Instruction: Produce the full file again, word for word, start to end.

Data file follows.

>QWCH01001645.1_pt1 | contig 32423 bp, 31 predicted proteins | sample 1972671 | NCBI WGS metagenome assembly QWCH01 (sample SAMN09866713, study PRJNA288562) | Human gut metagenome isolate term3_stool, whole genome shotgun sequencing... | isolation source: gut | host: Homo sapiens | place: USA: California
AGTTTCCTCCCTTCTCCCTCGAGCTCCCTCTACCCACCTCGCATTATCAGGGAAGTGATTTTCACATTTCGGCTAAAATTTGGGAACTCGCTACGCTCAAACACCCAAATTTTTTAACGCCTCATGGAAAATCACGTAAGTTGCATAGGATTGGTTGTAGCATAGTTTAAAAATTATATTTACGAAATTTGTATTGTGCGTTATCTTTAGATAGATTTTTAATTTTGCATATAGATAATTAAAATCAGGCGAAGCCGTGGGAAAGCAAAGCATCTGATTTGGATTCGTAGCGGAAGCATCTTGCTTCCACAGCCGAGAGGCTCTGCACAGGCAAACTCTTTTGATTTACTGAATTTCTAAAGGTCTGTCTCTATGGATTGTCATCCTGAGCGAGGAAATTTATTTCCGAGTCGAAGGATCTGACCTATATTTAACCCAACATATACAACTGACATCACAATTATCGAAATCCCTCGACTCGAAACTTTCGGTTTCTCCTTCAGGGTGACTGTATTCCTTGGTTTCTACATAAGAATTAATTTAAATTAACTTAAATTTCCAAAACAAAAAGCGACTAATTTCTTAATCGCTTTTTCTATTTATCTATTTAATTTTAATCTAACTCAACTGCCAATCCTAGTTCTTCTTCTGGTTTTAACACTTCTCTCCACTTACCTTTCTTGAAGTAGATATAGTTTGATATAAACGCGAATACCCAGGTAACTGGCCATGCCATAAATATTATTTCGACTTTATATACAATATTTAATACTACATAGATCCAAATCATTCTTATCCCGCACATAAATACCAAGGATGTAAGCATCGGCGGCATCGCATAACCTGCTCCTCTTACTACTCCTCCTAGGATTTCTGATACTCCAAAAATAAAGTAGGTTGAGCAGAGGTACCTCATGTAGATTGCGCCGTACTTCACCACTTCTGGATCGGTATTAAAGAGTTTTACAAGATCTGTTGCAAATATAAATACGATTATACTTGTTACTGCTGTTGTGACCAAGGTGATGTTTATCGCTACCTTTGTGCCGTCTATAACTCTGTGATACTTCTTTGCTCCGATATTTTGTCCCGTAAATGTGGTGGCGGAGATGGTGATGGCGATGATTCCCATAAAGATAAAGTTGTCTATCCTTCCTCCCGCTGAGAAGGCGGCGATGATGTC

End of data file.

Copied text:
>QWCH01001645.1_pt1 | contig 32423 bp, 31 predicted proteins | sample 1972671 | NCBI WGS metagenome assembly QWCH01 (sample SAMN09866713, study PRJNA288562) | Human gut metagenome isolate term3_stool, whole genome shotgun sequencing... | isolation source: gut | host: Homo sapiens | place: USA: California
AGTTTCCTCCCTTCTCCCTCGAGCTCCCTCTACCCACCTCGCATTATCAGGGAAGTGATTTTCACATTTCGGCTAAAATTTGGGAACTCGCTACGCTCAAACACCCAAATTTTTTAACGCCTCATGGAAAATCACGTAAGTTGCATAGGATTGGTTGTAGCATAGTTTAAAAATTATATTTACGAAATTTGTATTGTGCGTTATCTTTAGATAGATTTTTAATTTTGCATATAGATAATTAAAATCAGGCGAAGCCGTGGGAAAGCAAAGCATCTGATTTGGATTCGTAGCGGAAGCATCTTGCTTCCACAGCCGAGAGGCTCTGCACAGGCAAACTCTTTTGATTTACTGAATTTCTAAAGGTCTGTCTCTATGGATTGTCATCCTGAGCGAGGAAATTTATTTCCGAGTCGAAGGATCTGACCTATATTTAACCCAACATATACAACTGACATCACAATTATCGAAATCCCTCGACTCGAAACTTTCGGTTTCTCCTTCAGGGTGACTGTATTCCTTGGTTTCTACATAAGAATTAATTTAAATTAACTTAAATTTCCAAAACAAAAAGCGACTAATTTCTTAATCGCTTTTTCTATTTATCTATTTAATTTTAATCTAACTCAACTGCCAATCCTAGTTCTTCTTCTGGTTTTAACACTTCTCTCCACTTACCTTTCTTGAAGTAGATATAGTTTGATATAAACGCGAATACCCAGGTAACTGGCCATGCCATAAATATTATTTCGACTTTATATACAATATTTAATACTACATAGATCCAAATCATTCTTATCCCGCACATAAATACCAAGGATGTAAGCATCGGCGGCATCGCATAACCTGCTCCTCTTACTACTCCTCCTAGGATTTCTGATACTCCAAAAATAAAGTAGGTTGAGCAGAGGTACCTCATGTAGATTGCGCCGTACTTCACCACTTCTGGATCGGTATTAAAGAGTTTTACAAGATCTGTTGCAAATATAAATACGATTATACTTGTTACTGCTGTTGTGACCAAGGTGATGTTTATCGCTACCTTTGTGCCGTCTATAACTCTGTGATACTTCTTTGCTCCGATATTTTGTCCCGTAAATGTGGTGGCGGAGATGGTGATGGCGATGATTCCCATAAAGATAAAGTTGTCTATCCTTCCTCCCGCTGAGAAGGCGGCGATGATGTC